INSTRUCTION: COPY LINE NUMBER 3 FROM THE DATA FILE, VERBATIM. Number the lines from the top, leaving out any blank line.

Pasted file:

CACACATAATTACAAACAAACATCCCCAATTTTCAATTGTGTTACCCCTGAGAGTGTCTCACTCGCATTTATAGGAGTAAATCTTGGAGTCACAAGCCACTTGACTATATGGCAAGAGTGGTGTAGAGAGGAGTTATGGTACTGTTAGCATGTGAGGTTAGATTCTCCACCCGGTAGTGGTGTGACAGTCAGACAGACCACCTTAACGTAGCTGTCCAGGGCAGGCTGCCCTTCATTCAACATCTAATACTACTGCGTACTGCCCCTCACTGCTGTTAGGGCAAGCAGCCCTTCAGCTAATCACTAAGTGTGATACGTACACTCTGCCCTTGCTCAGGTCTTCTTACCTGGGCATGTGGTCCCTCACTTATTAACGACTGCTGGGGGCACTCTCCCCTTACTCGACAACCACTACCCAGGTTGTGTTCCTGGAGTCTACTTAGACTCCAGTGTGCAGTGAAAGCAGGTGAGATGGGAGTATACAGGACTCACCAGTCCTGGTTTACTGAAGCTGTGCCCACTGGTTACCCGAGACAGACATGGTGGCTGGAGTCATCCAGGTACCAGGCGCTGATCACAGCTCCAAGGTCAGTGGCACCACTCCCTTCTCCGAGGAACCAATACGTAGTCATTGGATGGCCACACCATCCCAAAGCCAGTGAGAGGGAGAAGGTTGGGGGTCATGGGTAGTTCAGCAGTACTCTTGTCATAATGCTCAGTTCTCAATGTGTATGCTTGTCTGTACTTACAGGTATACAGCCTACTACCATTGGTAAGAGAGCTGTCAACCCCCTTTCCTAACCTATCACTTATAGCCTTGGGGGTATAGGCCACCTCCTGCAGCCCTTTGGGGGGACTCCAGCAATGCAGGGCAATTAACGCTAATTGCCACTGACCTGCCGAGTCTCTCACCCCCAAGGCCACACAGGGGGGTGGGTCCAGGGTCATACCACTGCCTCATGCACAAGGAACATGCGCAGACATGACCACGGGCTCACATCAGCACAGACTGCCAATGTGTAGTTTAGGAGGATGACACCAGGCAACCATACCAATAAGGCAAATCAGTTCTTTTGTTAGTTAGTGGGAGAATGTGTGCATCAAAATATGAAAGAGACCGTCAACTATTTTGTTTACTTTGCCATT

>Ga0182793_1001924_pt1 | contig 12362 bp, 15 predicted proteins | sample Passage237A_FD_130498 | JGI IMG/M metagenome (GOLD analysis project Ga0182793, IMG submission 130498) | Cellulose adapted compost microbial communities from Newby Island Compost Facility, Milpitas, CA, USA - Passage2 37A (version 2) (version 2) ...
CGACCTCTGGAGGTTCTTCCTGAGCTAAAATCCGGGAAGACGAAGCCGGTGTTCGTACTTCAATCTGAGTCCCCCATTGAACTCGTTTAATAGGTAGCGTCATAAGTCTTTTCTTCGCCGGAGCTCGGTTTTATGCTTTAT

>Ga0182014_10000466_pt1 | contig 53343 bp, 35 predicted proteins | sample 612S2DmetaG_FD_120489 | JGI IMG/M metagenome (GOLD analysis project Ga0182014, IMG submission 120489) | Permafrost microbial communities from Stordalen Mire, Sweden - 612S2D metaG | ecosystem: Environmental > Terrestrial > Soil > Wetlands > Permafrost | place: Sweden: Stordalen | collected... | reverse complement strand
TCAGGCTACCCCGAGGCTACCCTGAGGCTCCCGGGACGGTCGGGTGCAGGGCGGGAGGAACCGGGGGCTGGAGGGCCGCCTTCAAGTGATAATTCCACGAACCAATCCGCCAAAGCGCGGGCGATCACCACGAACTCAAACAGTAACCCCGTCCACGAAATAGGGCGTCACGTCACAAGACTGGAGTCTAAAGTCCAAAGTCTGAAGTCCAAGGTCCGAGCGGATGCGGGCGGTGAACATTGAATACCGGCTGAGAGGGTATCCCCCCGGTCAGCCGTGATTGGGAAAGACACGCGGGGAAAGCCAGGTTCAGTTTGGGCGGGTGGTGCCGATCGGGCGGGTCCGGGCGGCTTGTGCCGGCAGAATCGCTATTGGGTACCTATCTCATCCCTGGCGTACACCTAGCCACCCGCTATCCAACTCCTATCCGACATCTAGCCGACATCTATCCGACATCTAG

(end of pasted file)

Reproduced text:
CGACCTCTGGAGGTTCTTCCTGAGCTAAAATCCGGGAAGACGAAGCCGGTGTTCGTACTTCAATCTGAGTCCCCCATTGAACTCGTTTAATAGGTAGCGTCATAAGTCTTTTCTTCGCCGGAGCTCGGTTTTATGCTTTAT